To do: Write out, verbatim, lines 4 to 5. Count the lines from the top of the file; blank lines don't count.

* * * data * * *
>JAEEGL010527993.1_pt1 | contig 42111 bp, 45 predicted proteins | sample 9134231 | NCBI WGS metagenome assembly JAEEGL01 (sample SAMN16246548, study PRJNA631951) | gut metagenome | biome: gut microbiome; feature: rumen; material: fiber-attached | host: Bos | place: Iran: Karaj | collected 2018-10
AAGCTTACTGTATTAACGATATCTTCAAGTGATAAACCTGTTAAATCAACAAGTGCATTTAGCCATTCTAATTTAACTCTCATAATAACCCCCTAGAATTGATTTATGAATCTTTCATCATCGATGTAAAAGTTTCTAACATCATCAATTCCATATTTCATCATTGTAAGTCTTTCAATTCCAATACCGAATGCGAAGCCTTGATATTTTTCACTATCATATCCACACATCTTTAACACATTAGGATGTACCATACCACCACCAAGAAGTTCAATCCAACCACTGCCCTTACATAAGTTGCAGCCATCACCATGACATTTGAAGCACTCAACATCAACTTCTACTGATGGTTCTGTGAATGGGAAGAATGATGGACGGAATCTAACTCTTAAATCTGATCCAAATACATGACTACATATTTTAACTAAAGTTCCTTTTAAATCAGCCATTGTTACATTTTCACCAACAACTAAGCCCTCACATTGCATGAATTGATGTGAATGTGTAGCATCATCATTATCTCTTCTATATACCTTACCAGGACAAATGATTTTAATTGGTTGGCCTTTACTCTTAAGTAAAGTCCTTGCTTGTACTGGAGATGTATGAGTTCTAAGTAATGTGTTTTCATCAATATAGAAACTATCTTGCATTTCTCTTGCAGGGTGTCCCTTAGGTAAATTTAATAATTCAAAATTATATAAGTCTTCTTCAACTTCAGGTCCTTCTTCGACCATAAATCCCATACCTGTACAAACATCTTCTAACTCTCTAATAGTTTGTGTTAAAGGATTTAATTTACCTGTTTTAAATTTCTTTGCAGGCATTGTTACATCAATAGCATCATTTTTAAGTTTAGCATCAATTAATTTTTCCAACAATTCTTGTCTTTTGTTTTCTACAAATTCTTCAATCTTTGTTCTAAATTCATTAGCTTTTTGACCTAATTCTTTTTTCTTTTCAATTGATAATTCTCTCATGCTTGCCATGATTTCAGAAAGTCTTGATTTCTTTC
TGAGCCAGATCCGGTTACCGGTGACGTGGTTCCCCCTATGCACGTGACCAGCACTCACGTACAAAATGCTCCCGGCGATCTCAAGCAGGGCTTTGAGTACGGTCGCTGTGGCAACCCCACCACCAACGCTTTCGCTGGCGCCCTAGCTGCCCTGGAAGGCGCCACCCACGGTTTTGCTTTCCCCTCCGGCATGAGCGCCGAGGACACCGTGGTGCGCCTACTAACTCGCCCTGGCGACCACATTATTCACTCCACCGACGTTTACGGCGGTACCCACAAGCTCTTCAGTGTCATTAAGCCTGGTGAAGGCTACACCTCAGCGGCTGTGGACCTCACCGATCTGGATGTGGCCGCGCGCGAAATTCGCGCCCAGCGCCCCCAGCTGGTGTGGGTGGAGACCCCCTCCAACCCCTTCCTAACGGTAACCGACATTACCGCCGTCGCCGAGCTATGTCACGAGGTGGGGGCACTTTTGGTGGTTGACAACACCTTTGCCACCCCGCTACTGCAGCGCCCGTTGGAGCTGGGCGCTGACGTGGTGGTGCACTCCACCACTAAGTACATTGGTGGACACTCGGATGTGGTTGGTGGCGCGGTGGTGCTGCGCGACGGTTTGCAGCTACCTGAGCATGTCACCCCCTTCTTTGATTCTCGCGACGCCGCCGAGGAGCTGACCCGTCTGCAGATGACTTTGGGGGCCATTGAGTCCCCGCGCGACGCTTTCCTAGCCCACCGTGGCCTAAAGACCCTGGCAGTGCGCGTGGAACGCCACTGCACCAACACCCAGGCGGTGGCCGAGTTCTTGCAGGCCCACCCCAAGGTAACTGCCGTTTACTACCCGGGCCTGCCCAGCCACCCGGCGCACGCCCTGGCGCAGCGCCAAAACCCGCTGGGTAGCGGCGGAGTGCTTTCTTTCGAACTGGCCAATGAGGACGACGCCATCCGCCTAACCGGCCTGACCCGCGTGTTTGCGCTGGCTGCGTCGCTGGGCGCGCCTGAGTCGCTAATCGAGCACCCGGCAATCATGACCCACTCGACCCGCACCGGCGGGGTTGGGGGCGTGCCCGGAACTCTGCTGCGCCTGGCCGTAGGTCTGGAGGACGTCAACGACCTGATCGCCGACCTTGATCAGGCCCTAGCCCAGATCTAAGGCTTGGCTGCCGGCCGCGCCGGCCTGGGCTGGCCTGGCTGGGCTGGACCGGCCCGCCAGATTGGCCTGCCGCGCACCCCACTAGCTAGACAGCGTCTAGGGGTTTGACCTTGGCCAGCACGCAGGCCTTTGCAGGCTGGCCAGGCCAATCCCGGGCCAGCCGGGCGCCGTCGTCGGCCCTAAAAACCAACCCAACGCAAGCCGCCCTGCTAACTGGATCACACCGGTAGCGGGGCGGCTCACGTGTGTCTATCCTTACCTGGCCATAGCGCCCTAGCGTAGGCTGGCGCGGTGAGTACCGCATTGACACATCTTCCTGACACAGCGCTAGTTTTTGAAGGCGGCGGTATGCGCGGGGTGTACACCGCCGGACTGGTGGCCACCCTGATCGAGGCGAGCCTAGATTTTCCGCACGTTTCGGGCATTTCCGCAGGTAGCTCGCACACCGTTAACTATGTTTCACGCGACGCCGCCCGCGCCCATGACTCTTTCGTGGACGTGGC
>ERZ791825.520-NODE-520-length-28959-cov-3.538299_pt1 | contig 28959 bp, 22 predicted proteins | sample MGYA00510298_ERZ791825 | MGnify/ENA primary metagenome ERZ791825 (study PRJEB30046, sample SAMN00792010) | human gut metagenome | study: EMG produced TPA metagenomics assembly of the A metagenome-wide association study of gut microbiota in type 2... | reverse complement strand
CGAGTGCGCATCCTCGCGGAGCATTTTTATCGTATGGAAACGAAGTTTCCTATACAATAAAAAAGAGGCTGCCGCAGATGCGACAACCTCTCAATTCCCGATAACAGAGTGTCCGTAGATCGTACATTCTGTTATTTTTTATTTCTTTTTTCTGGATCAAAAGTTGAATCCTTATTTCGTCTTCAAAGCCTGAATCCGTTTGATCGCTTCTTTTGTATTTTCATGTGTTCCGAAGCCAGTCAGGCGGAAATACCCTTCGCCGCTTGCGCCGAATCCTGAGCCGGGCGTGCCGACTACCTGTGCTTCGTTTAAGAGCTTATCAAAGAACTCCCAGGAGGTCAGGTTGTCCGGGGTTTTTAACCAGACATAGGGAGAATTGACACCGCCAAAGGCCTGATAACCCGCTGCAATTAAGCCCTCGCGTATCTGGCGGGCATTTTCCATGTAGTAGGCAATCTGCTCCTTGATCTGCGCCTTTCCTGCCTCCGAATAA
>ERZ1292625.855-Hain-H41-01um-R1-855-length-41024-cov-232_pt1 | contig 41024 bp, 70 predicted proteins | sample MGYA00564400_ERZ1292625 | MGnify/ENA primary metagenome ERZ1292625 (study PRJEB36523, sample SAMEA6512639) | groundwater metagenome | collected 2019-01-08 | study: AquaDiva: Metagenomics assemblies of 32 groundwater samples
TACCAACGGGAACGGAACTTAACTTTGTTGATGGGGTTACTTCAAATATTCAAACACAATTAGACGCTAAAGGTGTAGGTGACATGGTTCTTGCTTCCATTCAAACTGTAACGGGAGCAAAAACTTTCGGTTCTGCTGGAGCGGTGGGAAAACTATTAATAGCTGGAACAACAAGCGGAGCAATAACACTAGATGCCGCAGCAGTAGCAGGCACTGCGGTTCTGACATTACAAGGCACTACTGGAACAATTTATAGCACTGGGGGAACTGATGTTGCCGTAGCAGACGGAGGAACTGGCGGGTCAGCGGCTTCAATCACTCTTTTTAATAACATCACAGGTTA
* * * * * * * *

>ERZ791825.520-NODE-520-length-28959-cov-3.538299_pt1 | contig 28959 bp, 22 predicted proteins | sample MGYA00510298_ERZ791825 | MGnify/ENA primary metagenome ERZ791825 (study PRJEB30046, sample SAMN00792010) | human gut metagenome | study: EMG produced TPA metagenomics assembly of the A metagenome-wide association study of gut microbiota in type 2... | reverse complement strand
CGAGTGCGCATCCTCGCGGAGCATTTTTATCGTATGGAAACGAAGTTTCCTATACAATAAAAAAGAGGCTGCCGCAGATGCGACAACCTCTCAATTCCCGATAACAGAGTGTCCGTAGATCGTACATTCTGTTATTTTTTATTTCTTTTTTCTGGATCAAAAGTTGAATCCTTATTTCGTCTTCAAAGCCTGAATCCGTTTGATCGCTTCTTTTGTATTTTCATGTGTTCCGAAGCCAGTCAGGCGGAAATACCCTTCGCCGCTTGCGCCGAATCCTGAGCCGGGCGTGCCGACTACCTGTGCTTCGTTTAAGAGCTTATCAAAGAACTCCCAGGAGGTCAGGTTGTCCGGGGTTTTTAACCAGACATAGGGAGAATTGACACCGCCAAAGGCCTGATAACCCGCTGCAATTAAGCCCTCGCGTATCTGGCGGGCATTTTCCATGTAGTAGGCAATCTGCTCCTTGATCTGCGCCTTTCCTGCCTCCGAATAA